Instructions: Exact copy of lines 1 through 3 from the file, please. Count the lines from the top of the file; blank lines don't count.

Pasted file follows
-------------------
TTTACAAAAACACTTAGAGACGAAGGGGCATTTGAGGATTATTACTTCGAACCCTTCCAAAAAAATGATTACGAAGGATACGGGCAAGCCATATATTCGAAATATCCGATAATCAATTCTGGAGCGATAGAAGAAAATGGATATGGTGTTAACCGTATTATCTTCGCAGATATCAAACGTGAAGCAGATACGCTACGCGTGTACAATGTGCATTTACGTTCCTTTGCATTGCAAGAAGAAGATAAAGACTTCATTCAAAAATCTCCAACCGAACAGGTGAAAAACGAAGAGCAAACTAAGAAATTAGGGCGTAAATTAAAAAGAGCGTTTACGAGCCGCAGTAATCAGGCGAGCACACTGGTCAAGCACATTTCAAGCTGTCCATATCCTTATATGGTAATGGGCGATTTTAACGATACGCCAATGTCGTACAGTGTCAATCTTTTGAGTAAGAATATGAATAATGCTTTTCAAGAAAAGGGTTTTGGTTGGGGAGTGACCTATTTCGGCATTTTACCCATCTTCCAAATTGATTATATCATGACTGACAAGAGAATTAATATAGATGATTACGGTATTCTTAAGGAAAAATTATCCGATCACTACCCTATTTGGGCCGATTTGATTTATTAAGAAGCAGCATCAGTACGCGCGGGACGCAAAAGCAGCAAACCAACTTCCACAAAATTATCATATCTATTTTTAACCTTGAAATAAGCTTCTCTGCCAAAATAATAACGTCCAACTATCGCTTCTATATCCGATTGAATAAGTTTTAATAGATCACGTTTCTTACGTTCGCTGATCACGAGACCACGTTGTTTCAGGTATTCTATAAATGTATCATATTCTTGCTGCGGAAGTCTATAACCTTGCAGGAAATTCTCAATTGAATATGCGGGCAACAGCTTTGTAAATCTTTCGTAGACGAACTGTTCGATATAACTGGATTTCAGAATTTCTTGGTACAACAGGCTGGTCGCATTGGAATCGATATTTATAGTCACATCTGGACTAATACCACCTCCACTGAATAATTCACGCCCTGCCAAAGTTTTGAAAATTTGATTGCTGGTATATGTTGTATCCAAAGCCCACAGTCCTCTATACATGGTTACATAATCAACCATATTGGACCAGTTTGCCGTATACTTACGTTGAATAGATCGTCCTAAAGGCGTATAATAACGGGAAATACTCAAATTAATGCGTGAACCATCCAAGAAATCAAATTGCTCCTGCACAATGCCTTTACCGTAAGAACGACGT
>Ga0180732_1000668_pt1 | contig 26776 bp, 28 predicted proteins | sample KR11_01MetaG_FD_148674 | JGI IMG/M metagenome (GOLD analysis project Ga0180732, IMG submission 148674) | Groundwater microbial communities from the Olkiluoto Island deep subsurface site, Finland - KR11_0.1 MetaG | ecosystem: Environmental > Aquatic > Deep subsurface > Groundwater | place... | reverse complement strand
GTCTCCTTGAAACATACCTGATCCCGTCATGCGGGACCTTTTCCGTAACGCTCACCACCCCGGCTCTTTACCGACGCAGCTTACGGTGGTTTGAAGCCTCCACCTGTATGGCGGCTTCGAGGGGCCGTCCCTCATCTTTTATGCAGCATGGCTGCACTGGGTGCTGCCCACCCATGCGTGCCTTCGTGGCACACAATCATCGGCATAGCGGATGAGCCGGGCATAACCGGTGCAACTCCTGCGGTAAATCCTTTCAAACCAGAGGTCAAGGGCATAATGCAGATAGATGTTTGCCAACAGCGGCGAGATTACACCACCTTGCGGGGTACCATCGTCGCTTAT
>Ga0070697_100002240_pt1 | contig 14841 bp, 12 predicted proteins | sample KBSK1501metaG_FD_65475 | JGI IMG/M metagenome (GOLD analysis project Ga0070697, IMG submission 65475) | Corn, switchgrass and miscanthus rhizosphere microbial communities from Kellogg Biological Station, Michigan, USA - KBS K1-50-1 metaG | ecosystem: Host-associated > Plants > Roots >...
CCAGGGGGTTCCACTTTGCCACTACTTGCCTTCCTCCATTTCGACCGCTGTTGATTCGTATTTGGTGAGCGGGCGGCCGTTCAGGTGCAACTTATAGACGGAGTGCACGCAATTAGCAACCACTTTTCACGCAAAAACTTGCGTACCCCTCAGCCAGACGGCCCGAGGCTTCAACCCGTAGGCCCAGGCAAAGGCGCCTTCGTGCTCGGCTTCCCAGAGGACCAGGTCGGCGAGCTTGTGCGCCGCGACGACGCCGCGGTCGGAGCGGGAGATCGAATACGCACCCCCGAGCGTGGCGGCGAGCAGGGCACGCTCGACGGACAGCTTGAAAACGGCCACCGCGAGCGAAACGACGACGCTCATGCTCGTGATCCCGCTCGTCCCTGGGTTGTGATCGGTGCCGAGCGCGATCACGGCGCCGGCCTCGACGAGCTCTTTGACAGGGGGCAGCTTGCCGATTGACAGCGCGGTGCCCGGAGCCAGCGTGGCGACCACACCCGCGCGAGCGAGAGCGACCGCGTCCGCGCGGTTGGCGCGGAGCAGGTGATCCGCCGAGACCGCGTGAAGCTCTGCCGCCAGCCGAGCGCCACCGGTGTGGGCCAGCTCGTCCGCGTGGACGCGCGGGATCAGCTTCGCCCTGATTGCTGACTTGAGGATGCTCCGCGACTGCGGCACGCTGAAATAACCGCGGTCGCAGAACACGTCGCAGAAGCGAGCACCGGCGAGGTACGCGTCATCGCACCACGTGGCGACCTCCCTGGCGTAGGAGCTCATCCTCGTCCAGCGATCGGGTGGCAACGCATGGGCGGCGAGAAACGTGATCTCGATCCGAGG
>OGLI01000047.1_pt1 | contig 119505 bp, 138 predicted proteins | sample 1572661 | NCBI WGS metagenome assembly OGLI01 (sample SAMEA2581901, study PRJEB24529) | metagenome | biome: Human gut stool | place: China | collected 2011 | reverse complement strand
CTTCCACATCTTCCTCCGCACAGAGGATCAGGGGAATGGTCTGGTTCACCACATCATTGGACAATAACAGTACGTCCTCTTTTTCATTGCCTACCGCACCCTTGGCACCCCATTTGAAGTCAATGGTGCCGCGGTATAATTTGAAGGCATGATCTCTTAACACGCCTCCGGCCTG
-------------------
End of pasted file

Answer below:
TTTACAAAAACACTTAGAGACGAAGGGGCATTTGAGGATTATTACTTCGAACCCTTCCAAAAAAATGATTACGAAGGATACGGGCAAGCCATATATTCGAAATATCCGATAATCAATTCTGGAGCGATAGAAGAAAATGGATATGGTGTTAACCGTATTATCTTCGCAGATATCAAACGTGAAGCAGATACGCTACGCGTGTACAATGTGCATTTACGTTCCTTTGCATTGCAAGAAGAAGATAAAGACTTCATTCAAAAATCTCCAACCGAACAGGTGAAAAACGAAGAGCAAACTAAGAAATTAGGGCGTAAATTAAAAAGAGCGTTTACGAGCCGCAGTAATCAGGCGAGCACACTGGTCAAGCACATTTCAAGCTGTCCATATCCTTATATGGTAATGGGCGATTTTAACGATACGCCAATGTCGTACAGTGTCAATCTTTTGAGTAAGAATATGAATAATGCTTTTCAAGAAAAGGGTTTTGGTTGGGGAGTGACCTATTTCGGCATTTTACCCATCTTCCAAATTGATTATATCATGACTGACAAGAGAATTAATATAGATGATTACGGTATTCTTAAGGAAAAATTATCCGATCACTACCCTATTTGGGCCGATTTGATTTATTAAGAAGCAGCATCAGTACGCGCGGGACGCAAAAGCAGCAAACCAACTTCCACAAAATTATCATATCTATTTTTAACCTTGAAATAAGCTTCTCTGCCAAAATAATAACGTCCAACTATCGCTTCTATATCCGATTGAATAAGTTTTAATAGATCACGTTTCTTACGTTCGCTGATCACGAGACCACGTTGTTTCAGGTATTCTATAAATGTATCATATTCTTGCTGCGGAAGTCTATAACCTTGCAGGAAATTCTCAATTGAATATGCGGGCAACAGCTTTGTAAATCTTTCGTAGACGAACTGTTCGATATAACTGGATTTCAGAATTTCTTGGTACAACAGGCTGGTCGCATTGGAATCGATATTTATAGTCACATCTGGACTAATACCACCTCCACTGAATAATTCACGCCCTGCCAAAGTTTTGAAAATTTGATTGCTGGTATATGTTGTATCCAAAGCCCACAGTCCTCTATACATGGTTACATAATCAACCATATTGGACCAGTTTGCCGTATACTTACGTTGAATAGATCGTCCTAAAGGCGTATAATAACGGGAAATACTCAAATTAATGCGTGAACCATCCAAGAAATCAAATTGCTCCTGCACAATGCCTTTACCGTAAGAACGACGT
>Ga0180732_1000668_pt1 | contig 26776 bp, 28 predicted proteins | sample KR11_01MetaG_FD_148674 | JGI IMG/M metagenome (GOLD analysis project Ga0180732, IMG submission 148674) | Groundwater microbial communities from the Olkiluoto Island deep subsurface site, Finland - KR11_0.1 MetaG | ecosystem: Environmental > Aquatic > Deep subsurface > Groundwater | place... | reverse complement strand
GTCTCCTTGAAACATACCTGATCCCGTCATGCGGGACCTTTTCCGTAACGCTCACCACCCCGGCTCTTTACCGACGCAGCTTACGGTGGTTTGAAGCCTCCACCTGTATGGCGGCTTCGAGGGGCCGTCCCTCATCTTTTATGCAGCATGGCTGCACTGGGTGCTGCCCACCCATGCGTGCCTTCGTGGCACACAATCATCGGCATAGCGGATGAGCCGGGCATAACCGGTGCAACTCCTGCGGTAAATCCTTTCAAACCAGAGGTCAAGGGCATAATGCAGATAGATGTTTGCCAACAGCGGCGAGATTACACCACCTTGCGGGGTACCATCGTCGCTTAT